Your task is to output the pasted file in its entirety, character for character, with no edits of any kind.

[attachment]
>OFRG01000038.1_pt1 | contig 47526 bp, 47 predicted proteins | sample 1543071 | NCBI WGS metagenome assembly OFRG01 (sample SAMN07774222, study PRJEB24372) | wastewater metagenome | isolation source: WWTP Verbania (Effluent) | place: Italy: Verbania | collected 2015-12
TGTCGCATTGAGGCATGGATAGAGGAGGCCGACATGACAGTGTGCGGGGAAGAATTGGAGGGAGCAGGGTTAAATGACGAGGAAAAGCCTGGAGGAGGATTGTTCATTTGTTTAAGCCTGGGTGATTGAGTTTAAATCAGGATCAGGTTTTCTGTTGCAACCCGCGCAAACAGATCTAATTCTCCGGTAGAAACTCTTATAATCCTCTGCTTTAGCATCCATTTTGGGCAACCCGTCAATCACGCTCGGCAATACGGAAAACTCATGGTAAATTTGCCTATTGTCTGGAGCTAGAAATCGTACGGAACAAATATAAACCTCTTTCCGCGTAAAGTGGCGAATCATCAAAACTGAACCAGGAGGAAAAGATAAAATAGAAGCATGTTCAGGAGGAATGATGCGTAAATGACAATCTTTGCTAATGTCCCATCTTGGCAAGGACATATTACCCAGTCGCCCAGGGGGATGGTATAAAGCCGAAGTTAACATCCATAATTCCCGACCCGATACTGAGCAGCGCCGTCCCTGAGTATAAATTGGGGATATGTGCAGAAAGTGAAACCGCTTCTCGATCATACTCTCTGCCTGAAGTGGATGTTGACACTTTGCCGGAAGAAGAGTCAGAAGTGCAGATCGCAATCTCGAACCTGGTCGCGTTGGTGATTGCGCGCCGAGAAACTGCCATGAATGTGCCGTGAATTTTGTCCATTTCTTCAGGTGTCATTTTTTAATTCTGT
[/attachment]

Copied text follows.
>OFRG01000038.1_pt1 | contig 47526 bp, 47 predicted proteins | sample 1543071 | NCBI WGS metagenome assembly OFRG01 (sample SAMN07774222, study PRJEB24372) | wastewater metagenome | isolation source: WWTP Verbania (Effluent) | place: Italy: Verbania | collected 2015-12
TGTCGCATTGAGGCATGGATAGAGGAGGCCGACATGACAGTGTGCGGGGAAGAATTGGAGGGAGCAGGGTTAAATGACGAGGAAAAGCCTGGAGGAGGATTGTTCATTTGTTTAAGCCTGGGTGATTGAGTTTAAATCAGGATCAGGTTTTCTGTTGCAACCCGCGCAAACAGATCTAATTCTCCGGTAGAAACTCTTATAATCCTCTGCTTTAGCATCCATTTTGGGCAACCCGTCAATCACGCTCGGCAATACGGAAAACTCATGGTAAATTTGCCTATTGTCTGGAGCTAGAAATCGTACGGAACAAATATAAACCTCTTTCCGCGTAAAGTGGCGAATCATCAAAACTGAACCAGGAGGAAAAGATAAAATAGAAGCATGTTCAGGAGGAATGATGCGTAAATGACAATCTTTGCTAATGTCCCATCTTGGCAAGGACATATTACCCAGTCGCCCAGGGGGATGGTATAAAGCCGAAGTTAACATCCATAATTCCCGACCCGATACTGAGCAGCGCCGTCCCTGAGTATAAATTGGGGATATGTGCAGAAAGTGAAACCGCTTCTCGATCATACTCTCTGCCTGAAGTGGATGTTGACACTTTGCCGGAAGAAGAGTCAGAAGTGCAGATCGCAATCTCGAACCTGGTCGCGTTGGTGATTGCGCGCCGAGAAACTGCCATGAATGTGCCGTGAATTTTGTCCATTTCTTCAGGTGTCATTTTTTAATTCTGT